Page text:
Paul Merton's Impro Chums, The Pleasance

Merton's tame chums win few friends
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The Independent Culture

I suppose it was too much to hope that a show with the word 'Chums' in the title was ever going to get past first-base funny. It was also unlikely that they were ever going to pick up my pre-show suggestion to enact a scene based around the theme "Shamed TV Presenter". Still, one can but try.

I suppose it was too much to hope that a show with the word 'Chums' in the title was ever going to get past first-base funny. It was also unlikely that they were ever going to pick up my pre-show suggestion to enact a scene based around the theme "Shamed TV Presenter". Still, one can but try.

Paul Merton on Angus Deayton would have been worth paying to hear, but what was on offer was an extended version of a poor episode of Who's Line Is It Anyway? If that is an easy comparison to make then it was made even easier by the guest appearance of improv veteran Mike McShane, who is appearing at the Festival in Fatboy this year. Merton was also joined by fellow mainstays of the Comedy Store Players Richard Vranch, Jim Sweeney, and Suki Webster, Merton's girlfriend, whose own show at the Fringe is directed by him.

It's in the unspoken contract between audience and improvisational comedian that you ride the peaks with the troughs and hope that the comedy road is smooth. For their part the audience are rewarded with the opportunity of shaping their entertainment by setting the context of the sketches.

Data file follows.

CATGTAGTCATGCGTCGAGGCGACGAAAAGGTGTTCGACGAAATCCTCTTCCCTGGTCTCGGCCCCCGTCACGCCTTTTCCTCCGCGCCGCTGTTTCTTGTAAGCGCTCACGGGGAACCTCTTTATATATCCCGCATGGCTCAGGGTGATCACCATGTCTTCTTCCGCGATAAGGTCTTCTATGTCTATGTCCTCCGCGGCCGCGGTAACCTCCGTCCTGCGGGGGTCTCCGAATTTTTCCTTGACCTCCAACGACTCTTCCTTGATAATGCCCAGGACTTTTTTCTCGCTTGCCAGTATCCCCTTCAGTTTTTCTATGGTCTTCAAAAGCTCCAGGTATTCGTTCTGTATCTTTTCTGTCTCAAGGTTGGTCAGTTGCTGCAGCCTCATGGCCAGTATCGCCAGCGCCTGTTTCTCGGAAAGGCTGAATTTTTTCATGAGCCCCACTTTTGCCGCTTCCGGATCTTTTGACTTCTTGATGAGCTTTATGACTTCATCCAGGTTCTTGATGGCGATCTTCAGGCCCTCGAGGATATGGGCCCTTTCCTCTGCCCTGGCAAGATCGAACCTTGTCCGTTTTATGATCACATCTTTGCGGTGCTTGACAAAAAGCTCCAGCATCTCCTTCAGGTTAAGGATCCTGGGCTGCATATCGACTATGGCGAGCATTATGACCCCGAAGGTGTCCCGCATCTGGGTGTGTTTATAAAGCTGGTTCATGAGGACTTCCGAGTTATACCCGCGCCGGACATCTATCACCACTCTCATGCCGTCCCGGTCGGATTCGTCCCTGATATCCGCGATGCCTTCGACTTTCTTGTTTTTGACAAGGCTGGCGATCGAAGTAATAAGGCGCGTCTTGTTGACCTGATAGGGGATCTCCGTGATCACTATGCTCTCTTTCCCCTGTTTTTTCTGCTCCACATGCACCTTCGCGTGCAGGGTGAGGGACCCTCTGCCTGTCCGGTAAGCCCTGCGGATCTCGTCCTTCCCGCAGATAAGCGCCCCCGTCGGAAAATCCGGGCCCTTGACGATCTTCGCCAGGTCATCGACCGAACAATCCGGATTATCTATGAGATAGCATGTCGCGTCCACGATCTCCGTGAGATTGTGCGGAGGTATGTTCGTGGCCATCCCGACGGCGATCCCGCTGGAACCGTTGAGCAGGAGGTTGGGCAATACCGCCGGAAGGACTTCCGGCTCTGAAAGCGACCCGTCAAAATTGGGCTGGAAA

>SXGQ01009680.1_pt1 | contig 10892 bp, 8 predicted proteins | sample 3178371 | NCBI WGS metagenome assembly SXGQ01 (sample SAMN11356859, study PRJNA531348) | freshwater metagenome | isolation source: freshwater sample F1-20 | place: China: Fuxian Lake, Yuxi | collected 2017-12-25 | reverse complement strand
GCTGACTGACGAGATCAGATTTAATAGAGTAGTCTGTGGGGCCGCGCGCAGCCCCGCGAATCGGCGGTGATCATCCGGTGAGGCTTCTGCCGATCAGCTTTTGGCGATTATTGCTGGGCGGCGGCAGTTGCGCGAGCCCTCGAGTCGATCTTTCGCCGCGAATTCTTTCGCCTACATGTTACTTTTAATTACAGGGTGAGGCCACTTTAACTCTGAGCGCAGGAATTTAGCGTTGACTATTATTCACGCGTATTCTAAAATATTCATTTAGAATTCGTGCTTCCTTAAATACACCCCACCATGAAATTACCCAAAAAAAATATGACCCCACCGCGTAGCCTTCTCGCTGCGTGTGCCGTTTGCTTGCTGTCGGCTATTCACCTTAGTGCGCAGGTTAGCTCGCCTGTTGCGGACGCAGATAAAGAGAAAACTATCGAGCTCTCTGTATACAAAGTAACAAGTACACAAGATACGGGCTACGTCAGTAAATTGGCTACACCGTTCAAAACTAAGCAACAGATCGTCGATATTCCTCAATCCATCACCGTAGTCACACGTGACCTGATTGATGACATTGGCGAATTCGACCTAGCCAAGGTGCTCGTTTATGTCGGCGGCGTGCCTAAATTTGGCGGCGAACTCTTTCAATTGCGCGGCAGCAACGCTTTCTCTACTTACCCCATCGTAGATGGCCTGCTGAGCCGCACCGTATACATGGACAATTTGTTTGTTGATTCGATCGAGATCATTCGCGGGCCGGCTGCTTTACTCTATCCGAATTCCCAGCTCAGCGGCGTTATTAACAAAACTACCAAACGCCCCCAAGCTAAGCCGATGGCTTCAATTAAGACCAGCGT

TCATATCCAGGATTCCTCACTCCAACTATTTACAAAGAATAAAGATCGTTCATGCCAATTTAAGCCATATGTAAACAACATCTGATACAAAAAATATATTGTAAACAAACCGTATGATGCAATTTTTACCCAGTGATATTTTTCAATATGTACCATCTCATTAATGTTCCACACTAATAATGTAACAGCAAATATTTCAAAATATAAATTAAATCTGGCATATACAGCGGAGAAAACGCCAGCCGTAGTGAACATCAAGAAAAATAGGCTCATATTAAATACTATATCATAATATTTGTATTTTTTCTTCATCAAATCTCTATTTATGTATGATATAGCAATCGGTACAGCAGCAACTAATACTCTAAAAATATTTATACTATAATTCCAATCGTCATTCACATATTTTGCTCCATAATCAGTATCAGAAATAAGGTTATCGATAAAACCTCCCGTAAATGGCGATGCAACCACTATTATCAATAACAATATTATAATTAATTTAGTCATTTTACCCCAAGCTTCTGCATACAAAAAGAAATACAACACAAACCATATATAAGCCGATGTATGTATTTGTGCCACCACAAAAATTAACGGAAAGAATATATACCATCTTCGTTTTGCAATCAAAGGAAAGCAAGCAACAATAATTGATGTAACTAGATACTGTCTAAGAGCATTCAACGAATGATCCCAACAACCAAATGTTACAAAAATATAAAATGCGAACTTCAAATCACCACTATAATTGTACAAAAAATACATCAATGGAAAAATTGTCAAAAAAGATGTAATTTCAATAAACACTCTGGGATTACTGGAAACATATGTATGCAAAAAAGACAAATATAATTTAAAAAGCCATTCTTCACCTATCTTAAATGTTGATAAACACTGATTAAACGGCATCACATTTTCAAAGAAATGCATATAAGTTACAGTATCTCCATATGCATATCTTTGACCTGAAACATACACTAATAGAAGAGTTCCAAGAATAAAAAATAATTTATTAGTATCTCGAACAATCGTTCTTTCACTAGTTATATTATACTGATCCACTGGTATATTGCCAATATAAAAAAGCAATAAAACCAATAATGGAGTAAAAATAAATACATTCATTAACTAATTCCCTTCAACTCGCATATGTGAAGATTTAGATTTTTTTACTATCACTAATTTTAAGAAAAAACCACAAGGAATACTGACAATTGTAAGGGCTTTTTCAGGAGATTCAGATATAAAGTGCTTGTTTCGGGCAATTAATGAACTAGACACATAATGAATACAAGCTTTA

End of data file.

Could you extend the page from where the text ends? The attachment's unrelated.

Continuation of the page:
At times the audience were the entertainment. For example, an improv game called "Die", where the participant riffs until the audience tells them not to, provided ample opportunity for hecklers to shout "die" long after that actual game ended.

An overlong scene between Merton translating Webster's Buddhist foot masseur was a case for an earlier demise. So protracted was the agony that when Sweeney returned to the stage he said: "Thanks for that. There are other people involved." Perhaps it was a testimony to his dry humour but he sounded as if he meant it.

There are "Merton moments", of course. Touches of inspiration where he cuts straight down to the punch line and moves on to the next one, for example lambasting a dead body for lying around and not taking the 400 metres race very seriously or putting his arm round Vranch's waist and asking him lecherously if he had ever considered voting Conservative. Of course, this is improv and you had to be there, but if you weren't don't worry, you didn't miss much. The flashes of inspiration stayed in the pan and it looked like a bad night for the chefs.

One of the problems of this show is that the improv games were too rigid, not conducive to tag-teaming, or to scenes involving the majority of the group until the last game, a Shakespearian take on any subject you care (and by then that was debatable) to mention. Too often the sketches looked like they needed a bit of help but rather than stretch out a hand they kept on groping for hooks that weren't there.

The Impro Chums are in one of the Pleasance's largest spaces but is the only show programmed there other than Puppetry of the Penis. It is unusual for a Fringe venue not to be humming with activity and inspiration; perhaps this explains the lack of this show's bite. Not a proven theory, but then again I'm improvising.

To 30 August (not 23rd). 0131 556 6550

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